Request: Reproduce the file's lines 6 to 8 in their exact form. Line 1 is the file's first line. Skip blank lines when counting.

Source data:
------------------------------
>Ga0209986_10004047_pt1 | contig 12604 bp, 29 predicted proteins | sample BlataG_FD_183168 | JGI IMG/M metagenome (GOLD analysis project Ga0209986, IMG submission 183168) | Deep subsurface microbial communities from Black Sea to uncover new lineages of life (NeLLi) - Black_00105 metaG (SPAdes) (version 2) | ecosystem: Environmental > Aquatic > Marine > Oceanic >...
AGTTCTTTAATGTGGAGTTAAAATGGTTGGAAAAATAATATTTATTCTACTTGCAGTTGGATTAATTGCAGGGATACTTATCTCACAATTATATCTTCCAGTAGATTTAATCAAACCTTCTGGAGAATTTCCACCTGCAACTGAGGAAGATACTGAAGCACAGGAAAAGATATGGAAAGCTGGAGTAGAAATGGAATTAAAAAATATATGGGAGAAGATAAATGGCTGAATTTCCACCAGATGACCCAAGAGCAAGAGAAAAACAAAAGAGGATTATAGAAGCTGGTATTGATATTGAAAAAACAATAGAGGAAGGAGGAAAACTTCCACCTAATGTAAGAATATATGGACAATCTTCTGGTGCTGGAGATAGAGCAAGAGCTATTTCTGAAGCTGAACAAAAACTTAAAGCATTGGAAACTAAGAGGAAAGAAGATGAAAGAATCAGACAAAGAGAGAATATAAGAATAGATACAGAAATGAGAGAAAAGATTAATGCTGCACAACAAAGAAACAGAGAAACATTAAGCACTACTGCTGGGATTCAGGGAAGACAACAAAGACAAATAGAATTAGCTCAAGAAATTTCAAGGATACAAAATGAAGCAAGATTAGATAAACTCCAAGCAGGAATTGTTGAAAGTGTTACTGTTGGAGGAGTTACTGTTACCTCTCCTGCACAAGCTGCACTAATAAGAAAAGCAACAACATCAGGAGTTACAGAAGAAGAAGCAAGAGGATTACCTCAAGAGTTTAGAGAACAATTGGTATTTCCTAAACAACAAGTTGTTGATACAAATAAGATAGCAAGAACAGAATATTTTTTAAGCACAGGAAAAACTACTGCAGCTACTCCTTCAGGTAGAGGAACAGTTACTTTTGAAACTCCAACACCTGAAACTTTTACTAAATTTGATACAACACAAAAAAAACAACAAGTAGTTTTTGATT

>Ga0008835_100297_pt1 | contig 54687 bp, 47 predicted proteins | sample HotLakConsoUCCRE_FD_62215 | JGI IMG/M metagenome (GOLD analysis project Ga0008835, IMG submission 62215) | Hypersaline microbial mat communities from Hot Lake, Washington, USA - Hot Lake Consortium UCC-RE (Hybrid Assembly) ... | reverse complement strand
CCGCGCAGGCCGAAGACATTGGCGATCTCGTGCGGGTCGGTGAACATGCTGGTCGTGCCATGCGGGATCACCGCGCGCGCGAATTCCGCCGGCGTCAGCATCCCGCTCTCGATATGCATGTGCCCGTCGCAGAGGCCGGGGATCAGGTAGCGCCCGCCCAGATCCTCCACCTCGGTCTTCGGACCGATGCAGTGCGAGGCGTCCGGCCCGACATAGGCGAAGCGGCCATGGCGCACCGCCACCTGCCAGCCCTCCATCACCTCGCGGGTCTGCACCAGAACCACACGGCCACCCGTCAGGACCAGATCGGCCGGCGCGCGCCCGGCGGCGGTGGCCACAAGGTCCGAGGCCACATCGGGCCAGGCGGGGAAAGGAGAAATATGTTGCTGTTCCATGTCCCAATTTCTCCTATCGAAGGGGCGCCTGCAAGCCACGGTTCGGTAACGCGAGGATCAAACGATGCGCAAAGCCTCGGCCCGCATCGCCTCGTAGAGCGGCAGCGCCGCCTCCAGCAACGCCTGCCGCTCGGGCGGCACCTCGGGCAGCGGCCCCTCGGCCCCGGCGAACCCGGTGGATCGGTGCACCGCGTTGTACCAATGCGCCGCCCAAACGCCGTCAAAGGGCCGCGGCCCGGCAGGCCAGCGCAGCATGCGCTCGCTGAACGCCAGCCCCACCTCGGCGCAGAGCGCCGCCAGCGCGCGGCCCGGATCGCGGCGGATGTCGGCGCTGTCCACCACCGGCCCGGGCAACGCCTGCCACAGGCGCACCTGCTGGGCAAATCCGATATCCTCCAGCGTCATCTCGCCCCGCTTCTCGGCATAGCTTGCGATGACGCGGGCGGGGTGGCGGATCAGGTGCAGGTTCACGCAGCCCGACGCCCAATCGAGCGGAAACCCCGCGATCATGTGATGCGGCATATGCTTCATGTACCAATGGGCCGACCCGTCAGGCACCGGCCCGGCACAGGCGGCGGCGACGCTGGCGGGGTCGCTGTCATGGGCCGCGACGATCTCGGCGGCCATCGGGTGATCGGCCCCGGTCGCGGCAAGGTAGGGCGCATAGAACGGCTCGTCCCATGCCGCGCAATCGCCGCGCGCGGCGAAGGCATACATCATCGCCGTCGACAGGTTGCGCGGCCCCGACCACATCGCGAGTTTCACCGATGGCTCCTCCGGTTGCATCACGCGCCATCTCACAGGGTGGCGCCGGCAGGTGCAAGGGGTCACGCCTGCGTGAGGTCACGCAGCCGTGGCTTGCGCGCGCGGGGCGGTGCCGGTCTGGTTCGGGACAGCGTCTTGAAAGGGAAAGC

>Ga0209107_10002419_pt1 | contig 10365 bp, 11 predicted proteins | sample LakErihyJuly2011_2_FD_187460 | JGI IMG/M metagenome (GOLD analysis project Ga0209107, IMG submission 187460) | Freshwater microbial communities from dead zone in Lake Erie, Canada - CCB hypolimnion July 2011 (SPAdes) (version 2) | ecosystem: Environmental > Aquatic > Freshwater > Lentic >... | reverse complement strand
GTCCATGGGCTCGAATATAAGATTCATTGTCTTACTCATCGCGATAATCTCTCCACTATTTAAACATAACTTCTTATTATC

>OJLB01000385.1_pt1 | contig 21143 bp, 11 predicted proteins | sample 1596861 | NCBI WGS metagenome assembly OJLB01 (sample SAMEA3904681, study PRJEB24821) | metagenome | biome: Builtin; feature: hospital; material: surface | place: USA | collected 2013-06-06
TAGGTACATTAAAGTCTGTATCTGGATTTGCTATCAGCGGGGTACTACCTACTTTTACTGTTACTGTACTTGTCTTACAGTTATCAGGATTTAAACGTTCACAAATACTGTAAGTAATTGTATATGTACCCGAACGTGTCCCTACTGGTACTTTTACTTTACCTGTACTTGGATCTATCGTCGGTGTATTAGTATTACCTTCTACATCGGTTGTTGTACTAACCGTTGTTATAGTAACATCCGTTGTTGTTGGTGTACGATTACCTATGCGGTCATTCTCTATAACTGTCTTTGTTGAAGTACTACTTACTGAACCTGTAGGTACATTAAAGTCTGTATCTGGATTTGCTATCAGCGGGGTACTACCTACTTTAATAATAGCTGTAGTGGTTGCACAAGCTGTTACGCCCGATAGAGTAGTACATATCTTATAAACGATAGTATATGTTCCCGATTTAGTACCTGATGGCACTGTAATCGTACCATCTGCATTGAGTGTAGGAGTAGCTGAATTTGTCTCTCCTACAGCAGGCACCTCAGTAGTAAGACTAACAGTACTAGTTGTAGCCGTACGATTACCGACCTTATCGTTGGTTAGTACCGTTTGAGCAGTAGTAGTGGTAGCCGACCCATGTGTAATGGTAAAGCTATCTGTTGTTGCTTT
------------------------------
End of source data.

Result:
GTCCATGGGCTCGAATATAAGATTCATTGTCTTACTCATCGCGATAATCTCTCCACTATTTAAACATAACTTCTTATTATC

>OJLB01000385.1_pt1 | contig 21143 bp, 11 predicted proteins | sample 1596861 | NCBI WGS metagenome assembly OJLB01 (sample SAMEA3904681, study PRJEB24821) | metagenome | biome: Builtin; feature: hospital; material: surface | place: USA | collected 2013-06-06
TAGGTACATTAAAGTCTGTATCTGGATTTGCTATCAGCGGGGTACTACCTACTTTTACTGTTACTGTACTTGTCTTACAGTTATCAGGATTTAAACGTTCACAAATACTGTAAGTAATTGTATATGTACCCGAACGTGTCCCTACTGGTACTTTTACTTTACCTGTACTTGGATCTATCGTCGGTGTATTAGTATTACCTTCTACATCGGTTGTTGTACTAACCGTTGTTATAGTAACATCCGTTGTTGTTGGTGTACGATTACCTATGCGGTCATTCTCTATAACTGTCTTTGTTGAAGTACTACTTACTGAACCTGTAGGTACATTAAAGTCTGTATCTGGATTTGCTATCAGCGGGGTACTACCTACTTTAATAATAGCTGTAGTGGTTGCACAAGCTGTTACGCCCGATAGAGTAGTACATATCTTATAAACGATAGTATATGTTCCCGATTTAGTACCTGATGGCACTGTAATCGTACCATCTGCATTGAGTGTAGGAGTAGCTGAATTTGTCTCTCCTACAGCAGGCACCTCAGTAGTAAGACTAACAGTACTAGTTGTAGCCGTACGATTACCGACCTTATCGTTGGTTAGTACCGTTTGAGCAGTAGTAGTGGTAGCCGACCCATGTGTAATGGTAAAGCTATCTGTTGTTGCTTT